Dear Chief Secretary to the Treasury,
I'm afraid to tell you there's no money left.
Signed, Liam Byrne

(Outgoing Labour Chief Secretary to the Treasury. May 2010)

Sunday, 21 March 2010

Some strike action must be made illegal.

For these people at least. (And in Telegraph here)

Let's, first, look at how some Labour MPs have been caught out trying to fill their pockets with lobbyists' cash, in return for favours
- Patricia Hewitt, a former health secretary, who claimed she helped to obtain a key seat on a government advisory group for a client paying her £3,000 a day.

- Geoff Hoon, the former defence secretary, offered to lead delegations to ministers and told the reporter that he was looking to turn his knowledge and contacts into “something that frankly makes money”. He said he charged £3,000 a day.

- Margaret Moran, the Luton MP who was forced to pay back £22,500 in expenses, boasted that she could ring a “girls’ gang” of colleagues on behalf of clients. Among those she named were: Jacqui Smith, the former home secretary; Hazel Blears, the former communities secretary; and Harriet Harman, the deputy leader of the Labour party.
Oh, they're wriggling, of course they are. They're saying they didn't go along with the scam because they thought something was amiss - but none of these three, not one, said, "No!" then and there. They must have thought about it, wondered what they could get out of it, wondered if it might be worth it.

We know Mr Blair has made quite a lot of money, but didn't want anybody to know because it was 'sensitive'. We know that he shredded documents before leaving office. His children have Irish passports, he doesn't stay long in Britain any more - it would be quite interesting to learn where he pays his taxes, especially as he owns a rather nice house, with a tennis court - in England.

But all that's just fine - because he supports the Labour Party, so he doesn't get called rude names by the media.

And now some of the top "public servants" in the land might think it's just fine to go on strike, and walk out of parliament on Budget Day. Instead of doing what they're paid for,
Those MPs taking part will also join union chiefs on a boat trip along the Thames at Westminster
Secondary picketing is illegal in this country.
Secondary picketing
It is unlawful to picket other companies’ premises where workers are not in dispute with your employer. For example, if you are on strike you should not go to the premises of your employer’s customers to encourage their workers not to handle your employer’s goods. This is known as secondary picketing.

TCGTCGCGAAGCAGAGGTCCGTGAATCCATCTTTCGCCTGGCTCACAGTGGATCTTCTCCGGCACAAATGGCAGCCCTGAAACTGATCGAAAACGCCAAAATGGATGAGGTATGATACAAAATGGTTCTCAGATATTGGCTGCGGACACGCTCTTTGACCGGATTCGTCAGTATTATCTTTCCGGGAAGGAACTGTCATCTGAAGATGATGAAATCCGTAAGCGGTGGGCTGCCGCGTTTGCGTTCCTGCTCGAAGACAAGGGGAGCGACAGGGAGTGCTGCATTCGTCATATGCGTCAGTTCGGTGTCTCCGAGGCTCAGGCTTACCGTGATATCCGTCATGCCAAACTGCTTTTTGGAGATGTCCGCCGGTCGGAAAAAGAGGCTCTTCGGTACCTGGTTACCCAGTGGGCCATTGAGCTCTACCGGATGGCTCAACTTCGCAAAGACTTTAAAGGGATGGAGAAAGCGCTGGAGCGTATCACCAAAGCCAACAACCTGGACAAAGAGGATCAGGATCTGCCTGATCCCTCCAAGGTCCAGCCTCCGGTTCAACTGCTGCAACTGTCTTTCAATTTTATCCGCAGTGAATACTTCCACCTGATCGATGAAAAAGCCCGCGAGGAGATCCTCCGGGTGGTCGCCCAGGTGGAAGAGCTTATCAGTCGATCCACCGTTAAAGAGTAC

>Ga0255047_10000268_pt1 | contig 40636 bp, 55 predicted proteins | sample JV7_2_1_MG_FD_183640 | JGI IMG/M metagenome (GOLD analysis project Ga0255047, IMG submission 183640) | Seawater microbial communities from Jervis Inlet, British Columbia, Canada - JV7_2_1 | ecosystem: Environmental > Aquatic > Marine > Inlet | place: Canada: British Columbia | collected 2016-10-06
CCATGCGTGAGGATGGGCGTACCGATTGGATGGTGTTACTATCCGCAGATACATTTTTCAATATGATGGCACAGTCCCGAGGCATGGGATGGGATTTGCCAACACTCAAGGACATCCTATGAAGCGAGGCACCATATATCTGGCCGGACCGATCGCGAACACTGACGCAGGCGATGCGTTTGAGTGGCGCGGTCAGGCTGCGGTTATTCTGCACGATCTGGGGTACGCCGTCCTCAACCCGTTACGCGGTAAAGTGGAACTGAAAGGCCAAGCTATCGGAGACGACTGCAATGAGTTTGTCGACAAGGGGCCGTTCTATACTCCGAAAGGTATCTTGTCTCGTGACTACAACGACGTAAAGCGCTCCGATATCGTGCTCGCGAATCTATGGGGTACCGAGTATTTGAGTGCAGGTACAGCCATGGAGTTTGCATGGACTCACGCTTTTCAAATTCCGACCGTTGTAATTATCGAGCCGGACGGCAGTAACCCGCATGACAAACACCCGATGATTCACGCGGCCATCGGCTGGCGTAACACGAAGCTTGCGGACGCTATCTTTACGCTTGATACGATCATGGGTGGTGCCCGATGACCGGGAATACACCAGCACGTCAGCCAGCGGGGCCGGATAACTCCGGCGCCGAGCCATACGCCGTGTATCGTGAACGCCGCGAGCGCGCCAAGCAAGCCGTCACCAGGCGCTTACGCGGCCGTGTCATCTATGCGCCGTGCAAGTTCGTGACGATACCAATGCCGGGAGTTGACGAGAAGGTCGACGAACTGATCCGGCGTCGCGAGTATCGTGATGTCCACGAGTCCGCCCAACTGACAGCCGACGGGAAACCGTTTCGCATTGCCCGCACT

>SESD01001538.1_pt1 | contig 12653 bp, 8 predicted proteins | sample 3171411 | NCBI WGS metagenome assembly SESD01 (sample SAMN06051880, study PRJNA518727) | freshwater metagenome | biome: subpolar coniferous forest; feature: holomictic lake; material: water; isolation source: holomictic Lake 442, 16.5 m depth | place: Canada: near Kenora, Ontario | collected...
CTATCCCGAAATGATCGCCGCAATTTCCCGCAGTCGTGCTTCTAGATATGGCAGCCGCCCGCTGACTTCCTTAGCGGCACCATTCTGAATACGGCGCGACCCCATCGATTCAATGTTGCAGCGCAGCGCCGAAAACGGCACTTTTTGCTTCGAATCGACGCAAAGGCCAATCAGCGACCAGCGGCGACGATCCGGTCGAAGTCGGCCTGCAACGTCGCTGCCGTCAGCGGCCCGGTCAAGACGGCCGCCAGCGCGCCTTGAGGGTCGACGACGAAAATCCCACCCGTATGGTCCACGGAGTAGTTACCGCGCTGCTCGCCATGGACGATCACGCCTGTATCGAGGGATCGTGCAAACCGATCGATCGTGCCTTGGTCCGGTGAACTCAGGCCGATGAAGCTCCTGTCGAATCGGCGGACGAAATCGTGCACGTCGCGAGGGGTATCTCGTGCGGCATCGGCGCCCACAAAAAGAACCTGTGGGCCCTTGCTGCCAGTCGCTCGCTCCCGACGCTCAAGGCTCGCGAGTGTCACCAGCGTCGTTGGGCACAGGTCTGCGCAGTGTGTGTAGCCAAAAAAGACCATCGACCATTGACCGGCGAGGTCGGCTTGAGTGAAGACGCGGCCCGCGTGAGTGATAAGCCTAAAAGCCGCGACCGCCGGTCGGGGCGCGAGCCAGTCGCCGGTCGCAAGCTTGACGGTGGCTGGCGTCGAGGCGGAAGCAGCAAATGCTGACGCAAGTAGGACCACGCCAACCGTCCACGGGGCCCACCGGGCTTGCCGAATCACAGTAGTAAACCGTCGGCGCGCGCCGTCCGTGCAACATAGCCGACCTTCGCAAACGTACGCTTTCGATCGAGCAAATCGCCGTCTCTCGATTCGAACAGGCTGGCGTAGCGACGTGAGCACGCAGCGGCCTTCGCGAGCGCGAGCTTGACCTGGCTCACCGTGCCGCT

But, presumably, it's just fine for union activists to try to prevent Parliament working - maybe because it isn't a "company".

So Mr Serwotka, in [a] letter, dated March 16 and headed 'To all members of the PCS Parliamentary Group' [wrote]:
'Our members will be taking strike action again on Budget Day ...

'There will be picket lines (my bold) at Westminster and we would ask MPs not to cross in solidarity.

'We will also be taking a boat up the Thames past Parliament on the day which will be suitably equipped to generate media interest for our members' case.
Mr Serwotka isn't talking about demonstrating, he isn't talking about bringing something to the notice of Parliament - he's talking about picket lines at the Houses of Parliament, intended to stop MPs getting into their place of work, and as a softener he'll take them for a nice boat trip on the Thames, with reporters and TV cameras in attendance.

Is that a bribe?

Mrs Rigby honestly doesn't know the answer to that, she doesn't know if, "If you refuse to go to work I will take you for a nice boat trip instead," counts as a bribe. Maybe somebody else will know the answer to that one.

Oh, and according to the website
PCS has a highly active all party parliamentary group with over 65 members.
Ordinary people, according to DirectGov,
have the right to try to prevent or stop industrial action if the industrial action is, or is likely to be, unlawful and either:

* is likely to prevent or has prevented you from receiving goods or services
* is likely to reduce or has reduced the quality of the goods or services you get

This is called the 'citizen's right to prevent disruption'.
So we could have the bizarre situation of ordinary people demanding their MPs turn up for work, to ensure government happens!

But don't hold your breath - it won't happen, because these are Labour MPs, and everything Labour MPs do is brushed under the carpet by the media.

If any MP decides to strike on budget day it will be made very clear who they are working for, and it will not be their constituents - who elected them, and whose taxes pay both their salaries and extremely generous personal expenses, and whose taxes will pay these same MPs a 'winding up allowance' on leaving Westminster.

Mrs R wholeheartedly agrees with these MPs opinions:-

Conservative MP Mark Pritchard:
'Not content with closing Britain's airports and railways, union bosses are now colluding with Labour MPs to disrupt democracy itself.

'Any Labour MP who fails to open his or her Commons office on Wednesday should have their pay docked. This bears all the hallmarks of a co-ordinated union spring offensive against the nation.'
Eric Pickles is also right, he said,
'This could only happen in the topsy-turvy world of the Labour Party where your loyalty to the unions takes priority over serving your electorate.'
It's a great pity there are no quotes from Labour MPs who think this possible 'strike' is a disgrace.

Who'd have ever thought to wonder whether or not it is 'legal' for MPs to go on strike and halt the process of government - in Britain, in 2010.

Oh, and where's Mr Brown, the man who is Prime Minister of The United Kingdom of Great Britain and Northern Ireland? Is he in hiding, again?

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